2017 Young Leaders Seminar
Forty-three participants from France and the United States gathered in San Francisco on October 18-21, 2017 to take part in the French-American Foundation’s annual Young Leaders program.
This year, Young Leaders from the classes of 2016 and 2017—a carefully-selected group of influential men and women from diverse sectors such as business, technology, government, and arts & culture—came together to discuss a wide variety of subjects and hear from prominent thinkers in the Bay Area.
Taking advantage of San Francisco’s dominant position at the center of venture capital and tech, participants heard from top Silicon Valley investors Ken Sawyer, Jeremy Liew, and Camille Samuels about the venture capital landscape.
The group also visited Twitter’s headquarters and heard from the platform’s Senior Public Policy Manager about Twitter’s relationship with the city of San Francisco and its role in politics.
In addition, the group learned about the new ways in which technology is being used to solve social problems from founders of tech startups, including Swiftly, Ava, Brigade, and BlaBlaCar.
While technology has a role in confronting problems, it can also create issues of its own related to gentrification, inequality, and high housing costs.
To understand the highs and lows of the influx of tech in San Francisco, the group toured the city’s Tenderloin neighborhood with Del Seymour, a lifelong resident and former drug addict who now works in conjunction with social agencies to improve the quality of life in the neighborhood.
The issues that the Tenderloin faces are priorities for local politicians.
To get a sense of how San Francisco is confronting these problems, Jason Elliott, the Chief of Staff to San Francisco Mayor Ed Lee, led a conversation with the group on homelessness, the housing market, and San Francisco’s relationship with the federal government.
Next door to the city of San Francisco, Palo Alto beckoned as a center of innovation.
A visit to Intel’s headquarters in Palo Alto led to a rewarding discussion about artificial intelligence.
The group was lucky to learn from Hanlin Tang, Intel’s algorithms engineer, and Blaise Agüera Y Arcas, a principal scientist and machine learning expert at Google, about how so-called “deep learning” works and how intelligent machines could change the way we live.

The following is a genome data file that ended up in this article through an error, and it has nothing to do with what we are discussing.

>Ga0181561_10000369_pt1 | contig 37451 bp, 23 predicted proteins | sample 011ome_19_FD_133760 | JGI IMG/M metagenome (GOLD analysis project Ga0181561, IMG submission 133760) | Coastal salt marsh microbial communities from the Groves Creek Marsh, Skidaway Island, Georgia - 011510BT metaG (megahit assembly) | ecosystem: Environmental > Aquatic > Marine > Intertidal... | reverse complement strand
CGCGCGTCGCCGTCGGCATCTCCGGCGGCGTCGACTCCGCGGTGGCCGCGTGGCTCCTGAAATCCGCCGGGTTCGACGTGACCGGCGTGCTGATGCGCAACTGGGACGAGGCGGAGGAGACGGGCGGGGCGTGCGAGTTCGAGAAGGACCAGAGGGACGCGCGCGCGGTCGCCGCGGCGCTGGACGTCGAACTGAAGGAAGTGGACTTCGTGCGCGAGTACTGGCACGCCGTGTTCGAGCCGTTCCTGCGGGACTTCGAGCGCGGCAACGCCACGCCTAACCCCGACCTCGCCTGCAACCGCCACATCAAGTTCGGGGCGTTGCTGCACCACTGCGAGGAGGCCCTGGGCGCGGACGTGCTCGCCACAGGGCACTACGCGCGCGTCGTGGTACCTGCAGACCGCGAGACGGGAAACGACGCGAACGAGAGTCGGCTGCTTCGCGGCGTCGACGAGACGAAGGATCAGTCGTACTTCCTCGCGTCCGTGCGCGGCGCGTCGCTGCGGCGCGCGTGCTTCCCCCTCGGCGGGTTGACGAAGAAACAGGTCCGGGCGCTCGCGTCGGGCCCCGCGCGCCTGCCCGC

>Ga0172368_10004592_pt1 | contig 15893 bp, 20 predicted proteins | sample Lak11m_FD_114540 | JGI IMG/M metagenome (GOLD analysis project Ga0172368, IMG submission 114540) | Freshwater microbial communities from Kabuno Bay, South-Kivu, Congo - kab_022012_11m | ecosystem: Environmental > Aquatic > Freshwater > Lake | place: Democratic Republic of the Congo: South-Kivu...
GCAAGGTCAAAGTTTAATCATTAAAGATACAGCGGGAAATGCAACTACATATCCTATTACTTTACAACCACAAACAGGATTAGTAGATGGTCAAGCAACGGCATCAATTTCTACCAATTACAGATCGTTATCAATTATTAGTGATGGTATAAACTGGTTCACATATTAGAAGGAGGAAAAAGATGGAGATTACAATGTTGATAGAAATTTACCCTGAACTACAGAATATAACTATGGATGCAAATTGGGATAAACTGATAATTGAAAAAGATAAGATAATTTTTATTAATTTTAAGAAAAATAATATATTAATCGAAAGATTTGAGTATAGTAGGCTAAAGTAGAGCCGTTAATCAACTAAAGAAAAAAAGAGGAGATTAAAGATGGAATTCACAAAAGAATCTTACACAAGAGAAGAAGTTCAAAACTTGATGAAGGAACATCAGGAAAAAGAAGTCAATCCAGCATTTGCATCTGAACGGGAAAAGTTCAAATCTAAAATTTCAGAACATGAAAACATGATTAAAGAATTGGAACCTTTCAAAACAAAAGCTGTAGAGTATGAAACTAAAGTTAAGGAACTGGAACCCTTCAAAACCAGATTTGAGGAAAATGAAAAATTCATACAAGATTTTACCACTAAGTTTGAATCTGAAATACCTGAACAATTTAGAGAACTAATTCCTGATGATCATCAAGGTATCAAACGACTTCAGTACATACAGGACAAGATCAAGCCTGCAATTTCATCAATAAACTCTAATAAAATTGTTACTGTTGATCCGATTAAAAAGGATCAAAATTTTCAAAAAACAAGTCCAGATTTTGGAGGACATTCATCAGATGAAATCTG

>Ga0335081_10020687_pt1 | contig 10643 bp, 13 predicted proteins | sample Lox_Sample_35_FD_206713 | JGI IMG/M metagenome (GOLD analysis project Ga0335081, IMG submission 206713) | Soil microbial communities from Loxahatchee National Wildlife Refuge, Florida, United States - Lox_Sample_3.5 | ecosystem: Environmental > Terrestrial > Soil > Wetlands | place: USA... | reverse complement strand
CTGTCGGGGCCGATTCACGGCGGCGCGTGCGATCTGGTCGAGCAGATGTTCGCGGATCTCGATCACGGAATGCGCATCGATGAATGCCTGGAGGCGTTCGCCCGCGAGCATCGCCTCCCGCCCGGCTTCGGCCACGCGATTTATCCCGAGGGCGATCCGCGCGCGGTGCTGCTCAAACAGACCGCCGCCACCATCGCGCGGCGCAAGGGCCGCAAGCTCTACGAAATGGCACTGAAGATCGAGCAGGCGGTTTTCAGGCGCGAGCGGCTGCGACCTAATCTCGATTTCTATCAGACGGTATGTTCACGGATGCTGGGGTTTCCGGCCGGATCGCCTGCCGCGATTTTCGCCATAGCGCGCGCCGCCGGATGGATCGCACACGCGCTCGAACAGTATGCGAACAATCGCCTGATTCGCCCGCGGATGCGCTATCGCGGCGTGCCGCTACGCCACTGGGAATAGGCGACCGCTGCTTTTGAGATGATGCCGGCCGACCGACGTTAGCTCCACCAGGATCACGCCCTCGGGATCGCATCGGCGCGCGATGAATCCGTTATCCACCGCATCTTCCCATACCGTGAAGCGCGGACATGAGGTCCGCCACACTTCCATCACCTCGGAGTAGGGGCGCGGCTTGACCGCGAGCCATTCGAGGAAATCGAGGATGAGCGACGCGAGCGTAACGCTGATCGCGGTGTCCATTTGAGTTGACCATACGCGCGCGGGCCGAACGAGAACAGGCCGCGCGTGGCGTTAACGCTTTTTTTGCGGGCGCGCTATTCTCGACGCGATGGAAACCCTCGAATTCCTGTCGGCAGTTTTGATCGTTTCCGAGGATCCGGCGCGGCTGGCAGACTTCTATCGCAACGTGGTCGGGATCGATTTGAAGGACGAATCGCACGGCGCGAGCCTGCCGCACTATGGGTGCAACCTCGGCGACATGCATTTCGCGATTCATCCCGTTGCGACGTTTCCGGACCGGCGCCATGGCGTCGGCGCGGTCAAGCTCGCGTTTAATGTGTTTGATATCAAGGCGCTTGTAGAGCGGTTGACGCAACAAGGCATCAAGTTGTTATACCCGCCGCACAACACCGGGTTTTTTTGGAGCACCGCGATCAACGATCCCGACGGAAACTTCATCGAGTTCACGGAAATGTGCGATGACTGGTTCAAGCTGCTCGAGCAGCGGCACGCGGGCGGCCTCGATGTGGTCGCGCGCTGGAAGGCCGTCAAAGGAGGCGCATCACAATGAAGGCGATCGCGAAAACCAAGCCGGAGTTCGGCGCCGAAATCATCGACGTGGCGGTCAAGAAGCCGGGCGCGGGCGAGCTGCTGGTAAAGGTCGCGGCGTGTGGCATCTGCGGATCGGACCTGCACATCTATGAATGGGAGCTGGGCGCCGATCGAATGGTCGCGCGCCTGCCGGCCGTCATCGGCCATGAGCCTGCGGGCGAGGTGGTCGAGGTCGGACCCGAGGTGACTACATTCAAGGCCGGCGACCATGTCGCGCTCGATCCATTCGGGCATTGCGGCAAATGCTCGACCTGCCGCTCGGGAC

Next door in Mountain View, the genetic testing company 23andMe hosted the group to explore the cutting-edge issues of privacy and security in DNA analysis.
Other highlights of the Young Leaders seminar included a session on the latest risks in cyber security, an interactive game design activity, and a question-and-answer session about planetary exploration with Airbus Ventures partner Dr. Lewis Pinault and French Astronaut Thomas Pesquet, himself a Young Leader from the class of 2017.
Participants left the seminar not only having learned about the latest ideas in technology, politics, and innovation, but also having developed relationships with other promising leaders that will serve them in their future careers.
“The Young Leaders program was a fabulous—even once in a lifetime—cross-cultural experience. Over two years, I spent two weeks making new friends, staying in great accommodations, and talking about cutting edge issues with interesting, talented, and accomplished people, all in the name of strengthening the bonds between France and the United States. I only wish I could do it all again.”
Alexander Slater, Young Leader
Created in 1981 to foster closer working relationships between French and American leaders in the post-war period, the Young Leaders program counts over 400 alumni including former President Bill Clinton, former Secretary of State Hillary Clinton, former World Bank President Robert Zoellick, and business leader John Thain (CIT Group).
French Young Leaders include President Emmauel Macron, former President of French Republic Francois Hollande, Prime Minister Edouars Philippe, former Minister of Finance Pierre Moscovici, former Minister Nathalie Kosciusko-Morizet, and business leader Henri de Castries (AXA).